Our research identifies three myths in particular that have so far distorted the debate: that most of the newly self-employed have been forced into that position, that the boom in self-employment is largely accounted for by ‘odd jobbers’, and that the growth we have seen in the past few years is a cyclical blip that will die down once the economy returns to full health. Indeed, our research suggests that the rise in self-employment has as much to do with structural changes in our economy and society as it does with economic fluctuations. This includes changing mindsets, shifting demographics and the emergence of new technologies.

The fundamental question remains, however, as to whether the growth in self-employment is really a good thing for those directly involved. Should we be enabling more people to start up in business, or should we discouraging it? Relative to others, they appear to work long hours, get paid little and find themselves cut off from the wider world. Yet our research also shows that they are more satisfied and happier overall than most other groups in the wider workforce. As highlighted in the findings of our RSA/Populus survey, the reason is because the self-employed often derive greater freedom, meaning and control from their work.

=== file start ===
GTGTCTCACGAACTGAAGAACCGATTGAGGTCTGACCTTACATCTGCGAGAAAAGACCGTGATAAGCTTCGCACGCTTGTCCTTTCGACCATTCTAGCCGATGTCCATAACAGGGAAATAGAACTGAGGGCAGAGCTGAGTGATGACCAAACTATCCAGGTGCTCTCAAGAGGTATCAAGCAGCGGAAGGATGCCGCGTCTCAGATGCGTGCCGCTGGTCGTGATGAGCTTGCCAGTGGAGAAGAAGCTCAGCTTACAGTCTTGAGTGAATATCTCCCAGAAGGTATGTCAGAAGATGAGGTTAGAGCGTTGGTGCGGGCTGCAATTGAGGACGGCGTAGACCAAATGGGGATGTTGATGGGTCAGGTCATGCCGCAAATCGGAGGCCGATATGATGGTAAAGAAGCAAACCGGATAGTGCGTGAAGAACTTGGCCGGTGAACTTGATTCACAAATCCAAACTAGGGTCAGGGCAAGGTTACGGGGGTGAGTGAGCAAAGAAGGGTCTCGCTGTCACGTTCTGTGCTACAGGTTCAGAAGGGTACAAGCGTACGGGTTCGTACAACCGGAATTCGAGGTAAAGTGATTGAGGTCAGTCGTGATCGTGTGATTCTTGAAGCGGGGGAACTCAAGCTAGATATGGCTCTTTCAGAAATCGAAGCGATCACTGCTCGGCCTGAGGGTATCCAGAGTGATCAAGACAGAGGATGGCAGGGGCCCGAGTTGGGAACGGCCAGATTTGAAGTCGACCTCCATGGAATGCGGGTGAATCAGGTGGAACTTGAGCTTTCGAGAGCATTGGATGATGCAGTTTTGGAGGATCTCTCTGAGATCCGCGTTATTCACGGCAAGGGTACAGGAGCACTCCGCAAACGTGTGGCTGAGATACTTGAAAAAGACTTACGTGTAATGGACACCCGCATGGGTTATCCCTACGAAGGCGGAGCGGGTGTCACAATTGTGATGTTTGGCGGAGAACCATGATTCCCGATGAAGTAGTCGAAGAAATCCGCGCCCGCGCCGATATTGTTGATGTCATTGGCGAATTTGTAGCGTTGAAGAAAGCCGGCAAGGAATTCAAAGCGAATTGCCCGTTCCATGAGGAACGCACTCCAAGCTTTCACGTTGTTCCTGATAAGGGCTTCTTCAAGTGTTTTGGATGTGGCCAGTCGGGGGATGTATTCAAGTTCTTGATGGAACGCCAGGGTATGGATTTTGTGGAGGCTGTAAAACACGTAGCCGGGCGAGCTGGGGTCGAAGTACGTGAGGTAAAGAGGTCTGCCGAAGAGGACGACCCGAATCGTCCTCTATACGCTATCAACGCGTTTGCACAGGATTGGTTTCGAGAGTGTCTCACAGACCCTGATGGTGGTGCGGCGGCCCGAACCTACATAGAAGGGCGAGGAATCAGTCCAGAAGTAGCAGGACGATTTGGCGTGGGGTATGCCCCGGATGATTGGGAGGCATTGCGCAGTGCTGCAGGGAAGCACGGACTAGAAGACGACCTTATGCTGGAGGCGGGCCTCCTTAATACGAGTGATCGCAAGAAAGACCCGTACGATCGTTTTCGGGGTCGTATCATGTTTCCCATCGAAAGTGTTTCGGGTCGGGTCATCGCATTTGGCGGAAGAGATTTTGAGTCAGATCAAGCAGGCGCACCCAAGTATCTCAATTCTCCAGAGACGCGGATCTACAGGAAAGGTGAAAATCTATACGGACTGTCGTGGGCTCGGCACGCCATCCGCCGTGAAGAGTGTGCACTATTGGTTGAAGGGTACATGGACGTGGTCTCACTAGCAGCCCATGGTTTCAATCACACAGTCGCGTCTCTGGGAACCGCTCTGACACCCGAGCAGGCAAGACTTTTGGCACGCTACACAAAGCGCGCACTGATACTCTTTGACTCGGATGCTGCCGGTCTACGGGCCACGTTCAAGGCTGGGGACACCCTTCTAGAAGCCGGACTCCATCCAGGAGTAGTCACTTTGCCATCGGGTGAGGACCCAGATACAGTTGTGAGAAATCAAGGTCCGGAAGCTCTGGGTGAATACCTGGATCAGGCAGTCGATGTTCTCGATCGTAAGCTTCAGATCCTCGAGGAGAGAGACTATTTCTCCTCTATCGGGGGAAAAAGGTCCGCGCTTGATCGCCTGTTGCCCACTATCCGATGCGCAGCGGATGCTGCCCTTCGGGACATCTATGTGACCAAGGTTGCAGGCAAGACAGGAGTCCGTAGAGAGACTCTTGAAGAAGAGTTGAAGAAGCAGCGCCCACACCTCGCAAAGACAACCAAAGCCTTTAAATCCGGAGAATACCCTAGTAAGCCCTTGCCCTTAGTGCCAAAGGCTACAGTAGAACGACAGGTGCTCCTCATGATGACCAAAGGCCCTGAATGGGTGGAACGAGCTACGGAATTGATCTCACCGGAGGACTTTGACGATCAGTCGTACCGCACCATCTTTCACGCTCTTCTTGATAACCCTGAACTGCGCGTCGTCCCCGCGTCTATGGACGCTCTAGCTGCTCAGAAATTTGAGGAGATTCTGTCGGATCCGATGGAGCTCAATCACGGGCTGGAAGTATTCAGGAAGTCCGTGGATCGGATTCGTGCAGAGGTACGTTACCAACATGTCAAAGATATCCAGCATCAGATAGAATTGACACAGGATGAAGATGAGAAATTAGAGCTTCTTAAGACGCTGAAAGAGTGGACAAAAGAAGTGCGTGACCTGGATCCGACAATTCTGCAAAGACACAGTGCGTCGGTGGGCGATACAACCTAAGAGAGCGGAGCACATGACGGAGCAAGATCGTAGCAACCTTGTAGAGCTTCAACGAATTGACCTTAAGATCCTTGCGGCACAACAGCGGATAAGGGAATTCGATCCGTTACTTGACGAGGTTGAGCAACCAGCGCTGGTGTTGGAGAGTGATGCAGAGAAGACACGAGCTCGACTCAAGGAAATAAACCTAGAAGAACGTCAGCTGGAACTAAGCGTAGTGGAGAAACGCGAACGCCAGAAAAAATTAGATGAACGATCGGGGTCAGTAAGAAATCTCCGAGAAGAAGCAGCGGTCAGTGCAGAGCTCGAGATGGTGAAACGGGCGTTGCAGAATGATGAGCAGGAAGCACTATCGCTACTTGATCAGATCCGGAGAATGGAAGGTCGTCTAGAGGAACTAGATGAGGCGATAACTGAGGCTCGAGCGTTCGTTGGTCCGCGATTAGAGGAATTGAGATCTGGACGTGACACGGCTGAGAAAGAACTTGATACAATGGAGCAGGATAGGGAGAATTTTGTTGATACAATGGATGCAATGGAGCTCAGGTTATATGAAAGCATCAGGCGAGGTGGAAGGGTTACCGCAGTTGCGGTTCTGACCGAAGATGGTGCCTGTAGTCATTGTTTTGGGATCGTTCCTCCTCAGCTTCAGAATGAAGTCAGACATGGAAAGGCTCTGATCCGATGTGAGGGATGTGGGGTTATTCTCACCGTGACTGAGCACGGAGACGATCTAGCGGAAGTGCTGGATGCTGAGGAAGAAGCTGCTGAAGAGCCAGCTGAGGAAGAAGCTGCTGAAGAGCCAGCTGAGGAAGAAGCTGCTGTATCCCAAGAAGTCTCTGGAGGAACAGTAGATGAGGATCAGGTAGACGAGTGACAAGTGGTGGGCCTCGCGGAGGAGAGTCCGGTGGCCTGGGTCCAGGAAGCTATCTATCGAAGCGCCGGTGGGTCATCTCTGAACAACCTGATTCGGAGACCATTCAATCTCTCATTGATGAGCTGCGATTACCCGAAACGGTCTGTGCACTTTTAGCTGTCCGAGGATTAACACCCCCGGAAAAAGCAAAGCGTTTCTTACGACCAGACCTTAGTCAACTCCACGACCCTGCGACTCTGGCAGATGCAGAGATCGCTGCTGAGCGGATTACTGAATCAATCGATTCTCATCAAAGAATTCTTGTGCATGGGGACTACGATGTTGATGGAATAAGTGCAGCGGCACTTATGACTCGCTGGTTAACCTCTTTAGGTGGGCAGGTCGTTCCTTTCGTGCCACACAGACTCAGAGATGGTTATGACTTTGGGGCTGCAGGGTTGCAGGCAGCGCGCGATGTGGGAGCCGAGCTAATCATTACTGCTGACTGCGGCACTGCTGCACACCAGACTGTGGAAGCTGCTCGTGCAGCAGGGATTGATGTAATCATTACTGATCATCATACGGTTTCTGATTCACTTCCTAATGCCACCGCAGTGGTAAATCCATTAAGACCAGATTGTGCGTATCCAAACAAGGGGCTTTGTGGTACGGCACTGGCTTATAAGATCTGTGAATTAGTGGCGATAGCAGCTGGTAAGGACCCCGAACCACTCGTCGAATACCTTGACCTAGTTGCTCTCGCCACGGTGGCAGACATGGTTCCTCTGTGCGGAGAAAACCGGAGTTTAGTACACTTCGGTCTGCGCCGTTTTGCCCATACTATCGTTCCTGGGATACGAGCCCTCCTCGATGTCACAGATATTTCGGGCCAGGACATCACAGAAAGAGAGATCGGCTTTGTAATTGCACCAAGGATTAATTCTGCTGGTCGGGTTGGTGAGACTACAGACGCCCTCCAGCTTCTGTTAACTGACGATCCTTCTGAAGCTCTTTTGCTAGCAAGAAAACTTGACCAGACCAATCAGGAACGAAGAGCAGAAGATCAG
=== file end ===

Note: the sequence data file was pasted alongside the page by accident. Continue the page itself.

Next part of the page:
We finish the report with a number of imperatives for the future:

  • Rewrite the narrative – There needs to be a more balanced debate about the benefits and costs of self-employment – one that does not drown in the hyperbole of ‘entrepreneurship’, nor one that treats self-employment as the haven for the desperate and needy
  • Agree a new settlement – An urgent task for the government and others is to improve the livelihoods of the vast majority of people who genuinely want to work for themselves. We recommend launching an urgent review of government policy on self-employment – from welfare and taxes, all the way through to education and housing
  • Harness the crowd – Greater collaboration between the self-employed community should be encouraged wherever possible. A good place to start is for the trade unions to begin recruiting such workers into their ranks of members. We should also recognise the benefits of ‘new mutualism’ and co-operatives between the self-employed
  • Stimulate growth and recruitment – The government has sought to stimulate recruitment and growth among the newly self-employed through several conventional measures, yet these have had little effect to date. This indicates the need for a fresh approach – one that treats the self-employed as inherently human and which goes with the grain of their behavioural quirks and frailties

 Download Salvation in a Start-Up? full report (PDF 72pp)